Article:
(see above). It is the average polling rating for the then unpopular government (blue) between 1994-7. Note that my main proposition is 100% accurate.

    The closer the election gov. the incumbent parties ratings improved.

    As to why this happened is up for debate…. I think elections play into the incumbent party’s hands. That is to say that those among us with a nervous disposiiton conclude “better the devil you know”.

    How much is it worth in polling terms? My guesstimate 3-5% in the final 12 months.

    N

  9. Cosmo,

    I agree… “bear and woods” will no doubt be foremost among their vocab.

  10. A speech that might interest some:

    (BBC) Labour leadership candidate David Miliband is to warn the party against retreating into a left-wing “comfort zone” if it wants to win back power.

  11. @Eoin Clarke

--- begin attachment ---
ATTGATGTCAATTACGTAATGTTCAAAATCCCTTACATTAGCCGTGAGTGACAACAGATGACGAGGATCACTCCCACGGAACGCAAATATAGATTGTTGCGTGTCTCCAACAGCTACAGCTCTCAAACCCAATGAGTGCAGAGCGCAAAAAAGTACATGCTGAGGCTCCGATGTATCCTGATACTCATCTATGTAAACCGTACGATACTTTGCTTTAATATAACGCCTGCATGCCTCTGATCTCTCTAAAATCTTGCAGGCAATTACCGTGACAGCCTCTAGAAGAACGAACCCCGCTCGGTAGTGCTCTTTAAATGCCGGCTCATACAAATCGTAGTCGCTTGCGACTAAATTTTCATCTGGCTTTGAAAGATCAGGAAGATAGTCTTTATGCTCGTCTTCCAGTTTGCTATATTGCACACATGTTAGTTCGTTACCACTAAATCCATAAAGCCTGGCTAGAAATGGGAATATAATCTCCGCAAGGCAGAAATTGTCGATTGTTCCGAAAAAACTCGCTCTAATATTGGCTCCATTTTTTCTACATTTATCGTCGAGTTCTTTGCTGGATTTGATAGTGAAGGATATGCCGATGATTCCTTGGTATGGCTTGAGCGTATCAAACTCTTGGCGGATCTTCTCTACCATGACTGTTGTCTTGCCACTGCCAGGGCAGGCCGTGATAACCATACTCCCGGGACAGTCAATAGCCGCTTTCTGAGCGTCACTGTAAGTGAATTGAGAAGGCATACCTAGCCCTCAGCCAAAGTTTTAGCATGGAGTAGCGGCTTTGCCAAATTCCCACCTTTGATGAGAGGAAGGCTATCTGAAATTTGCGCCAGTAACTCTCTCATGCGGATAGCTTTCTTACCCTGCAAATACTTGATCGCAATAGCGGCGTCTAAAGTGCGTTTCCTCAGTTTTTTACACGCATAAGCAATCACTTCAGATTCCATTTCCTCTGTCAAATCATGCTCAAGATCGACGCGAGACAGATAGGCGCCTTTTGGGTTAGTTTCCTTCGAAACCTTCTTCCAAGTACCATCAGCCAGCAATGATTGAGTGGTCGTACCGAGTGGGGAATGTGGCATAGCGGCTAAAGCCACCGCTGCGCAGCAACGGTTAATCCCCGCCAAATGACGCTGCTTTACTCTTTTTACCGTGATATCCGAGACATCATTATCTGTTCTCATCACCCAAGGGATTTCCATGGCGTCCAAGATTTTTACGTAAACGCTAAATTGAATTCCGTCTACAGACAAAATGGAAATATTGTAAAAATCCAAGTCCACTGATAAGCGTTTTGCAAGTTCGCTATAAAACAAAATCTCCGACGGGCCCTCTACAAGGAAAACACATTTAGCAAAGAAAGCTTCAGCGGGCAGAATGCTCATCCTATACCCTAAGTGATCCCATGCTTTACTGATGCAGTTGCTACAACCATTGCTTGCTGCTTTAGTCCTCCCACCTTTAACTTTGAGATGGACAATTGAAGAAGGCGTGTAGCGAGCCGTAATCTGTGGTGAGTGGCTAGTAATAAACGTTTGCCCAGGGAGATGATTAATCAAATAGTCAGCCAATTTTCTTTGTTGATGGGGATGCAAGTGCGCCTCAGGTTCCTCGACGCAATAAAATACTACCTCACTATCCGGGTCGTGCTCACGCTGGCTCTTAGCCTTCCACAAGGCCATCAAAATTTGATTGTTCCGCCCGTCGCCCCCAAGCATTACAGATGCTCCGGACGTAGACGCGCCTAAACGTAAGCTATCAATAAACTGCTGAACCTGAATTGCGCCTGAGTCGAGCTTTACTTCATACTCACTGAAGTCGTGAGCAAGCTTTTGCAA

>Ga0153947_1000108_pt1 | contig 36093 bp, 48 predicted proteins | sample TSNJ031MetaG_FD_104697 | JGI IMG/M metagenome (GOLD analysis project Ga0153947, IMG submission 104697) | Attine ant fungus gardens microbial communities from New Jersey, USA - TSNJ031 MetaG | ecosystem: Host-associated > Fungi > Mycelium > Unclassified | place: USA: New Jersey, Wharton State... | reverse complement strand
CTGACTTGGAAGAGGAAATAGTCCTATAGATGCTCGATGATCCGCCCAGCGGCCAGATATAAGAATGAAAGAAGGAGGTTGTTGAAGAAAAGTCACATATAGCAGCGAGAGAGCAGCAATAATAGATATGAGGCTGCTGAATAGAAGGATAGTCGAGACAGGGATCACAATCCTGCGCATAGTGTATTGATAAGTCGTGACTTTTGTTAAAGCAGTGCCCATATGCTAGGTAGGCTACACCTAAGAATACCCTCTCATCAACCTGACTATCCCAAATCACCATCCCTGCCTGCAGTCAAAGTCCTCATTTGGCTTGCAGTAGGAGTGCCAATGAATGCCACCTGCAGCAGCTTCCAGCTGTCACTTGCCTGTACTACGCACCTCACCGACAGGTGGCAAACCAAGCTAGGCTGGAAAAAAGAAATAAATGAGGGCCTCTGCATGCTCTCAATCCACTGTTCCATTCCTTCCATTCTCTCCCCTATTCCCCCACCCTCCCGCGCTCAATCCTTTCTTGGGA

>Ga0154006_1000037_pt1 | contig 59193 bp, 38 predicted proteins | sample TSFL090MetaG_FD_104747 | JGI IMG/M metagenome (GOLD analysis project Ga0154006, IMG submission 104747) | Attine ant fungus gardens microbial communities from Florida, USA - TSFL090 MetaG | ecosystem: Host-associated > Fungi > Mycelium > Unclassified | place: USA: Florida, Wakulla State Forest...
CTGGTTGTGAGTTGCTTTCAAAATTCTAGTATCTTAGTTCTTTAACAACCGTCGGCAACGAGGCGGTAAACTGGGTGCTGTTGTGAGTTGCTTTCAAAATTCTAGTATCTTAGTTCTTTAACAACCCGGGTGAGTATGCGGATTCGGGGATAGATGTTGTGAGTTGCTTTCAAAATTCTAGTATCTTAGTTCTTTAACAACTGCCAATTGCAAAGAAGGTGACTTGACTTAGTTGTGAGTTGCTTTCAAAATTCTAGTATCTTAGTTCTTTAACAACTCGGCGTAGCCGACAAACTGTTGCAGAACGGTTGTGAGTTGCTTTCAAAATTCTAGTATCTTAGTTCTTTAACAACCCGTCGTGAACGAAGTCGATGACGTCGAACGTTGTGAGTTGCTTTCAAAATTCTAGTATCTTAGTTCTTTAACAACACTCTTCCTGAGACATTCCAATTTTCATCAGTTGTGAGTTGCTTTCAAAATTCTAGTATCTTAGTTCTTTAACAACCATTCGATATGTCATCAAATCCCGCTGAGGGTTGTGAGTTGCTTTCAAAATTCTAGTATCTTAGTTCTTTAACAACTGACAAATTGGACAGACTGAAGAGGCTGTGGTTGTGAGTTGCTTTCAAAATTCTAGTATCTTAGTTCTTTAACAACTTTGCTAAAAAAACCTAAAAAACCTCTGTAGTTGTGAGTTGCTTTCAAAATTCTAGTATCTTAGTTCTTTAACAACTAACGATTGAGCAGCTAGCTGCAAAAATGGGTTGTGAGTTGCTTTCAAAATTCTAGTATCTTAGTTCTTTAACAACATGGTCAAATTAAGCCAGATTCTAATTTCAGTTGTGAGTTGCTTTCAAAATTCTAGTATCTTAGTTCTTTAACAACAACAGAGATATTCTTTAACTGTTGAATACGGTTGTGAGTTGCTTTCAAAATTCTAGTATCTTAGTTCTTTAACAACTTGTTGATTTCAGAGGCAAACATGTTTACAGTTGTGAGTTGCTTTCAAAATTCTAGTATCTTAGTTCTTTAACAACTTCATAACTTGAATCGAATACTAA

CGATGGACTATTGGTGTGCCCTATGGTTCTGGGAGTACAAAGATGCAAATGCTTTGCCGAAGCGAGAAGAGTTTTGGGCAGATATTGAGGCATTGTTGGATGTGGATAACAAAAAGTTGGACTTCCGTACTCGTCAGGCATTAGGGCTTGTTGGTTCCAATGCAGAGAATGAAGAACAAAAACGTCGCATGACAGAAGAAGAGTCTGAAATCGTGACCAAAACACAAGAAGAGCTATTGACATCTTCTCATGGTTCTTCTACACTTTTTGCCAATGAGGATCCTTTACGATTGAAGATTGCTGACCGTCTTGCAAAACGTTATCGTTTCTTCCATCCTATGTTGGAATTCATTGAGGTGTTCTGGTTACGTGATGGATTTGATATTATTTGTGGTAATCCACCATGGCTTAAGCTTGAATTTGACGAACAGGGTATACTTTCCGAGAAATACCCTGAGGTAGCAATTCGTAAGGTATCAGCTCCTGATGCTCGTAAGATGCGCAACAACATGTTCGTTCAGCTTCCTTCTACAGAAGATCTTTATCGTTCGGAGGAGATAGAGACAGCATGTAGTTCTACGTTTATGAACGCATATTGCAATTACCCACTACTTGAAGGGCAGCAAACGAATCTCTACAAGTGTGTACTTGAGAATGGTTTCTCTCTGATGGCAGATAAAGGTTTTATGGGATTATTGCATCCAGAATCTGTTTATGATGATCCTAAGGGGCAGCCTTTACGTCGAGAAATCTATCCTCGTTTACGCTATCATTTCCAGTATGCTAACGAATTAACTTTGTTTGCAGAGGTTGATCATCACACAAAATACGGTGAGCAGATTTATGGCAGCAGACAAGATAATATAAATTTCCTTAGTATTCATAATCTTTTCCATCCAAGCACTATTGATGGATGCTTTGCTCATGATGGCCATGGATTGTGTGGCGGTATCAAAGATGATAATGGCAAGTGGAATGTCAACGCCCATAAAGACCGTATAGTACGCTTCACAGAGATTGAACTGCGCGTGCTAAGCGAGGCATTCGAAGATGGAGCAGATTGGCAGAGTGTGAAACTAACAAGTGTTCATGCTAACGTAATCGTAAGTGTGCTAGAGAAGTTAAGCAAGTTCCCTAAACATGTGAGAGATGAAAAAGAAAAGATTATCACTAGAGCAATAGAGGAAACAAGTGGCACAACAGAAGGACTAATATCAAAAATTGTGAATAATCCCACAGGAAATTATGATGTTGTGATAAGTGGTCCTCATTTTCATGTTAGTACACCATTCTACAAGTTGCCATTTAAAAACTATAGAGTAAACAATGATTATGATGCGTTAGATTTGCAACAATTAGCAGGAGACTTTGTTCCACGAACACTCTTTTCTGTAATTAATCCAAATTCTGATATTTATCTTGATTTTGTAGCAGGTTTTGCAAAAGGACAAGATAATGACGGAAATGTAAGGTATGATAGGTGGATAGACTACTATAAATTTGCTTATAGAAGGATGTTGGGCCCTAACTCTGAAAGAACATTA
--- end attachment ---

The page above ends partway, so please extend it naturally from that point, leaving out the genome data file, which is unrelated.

I think there is a bit of “dead cat bounce” in your 1994 to 1997 ratings for the Major Government. Three week campaigns tribalise party politics and I’m sure some wavering Tories, still sceptical maybe, rallied to the flag late in the campaign to protect their party from wipe-out. I don’t think it can be portrayed as a recovery in support; more likely that the poor pre-1997 ratings were underplaying the real level of core, irreducible Tory support that, eventually, turned out in May 1997. Either way, their goose was cooked as far back as 1993/94. I think something very similar happened to Labour in May 2010. Do you remember the conventional wisdom that was formimg that the Lib Dems were about to displace them as the second party and that they were destined to finish a poor third. Indeed that political sage and seer, Paddy Ashdown said during the campaign, and it’s worth requoting this, “Labour are out of it. This is a straight fight between the Tories and the Lib Dems now!” In the light of what happened in the election, and more pertinently, afterwards, how ironic is that comment?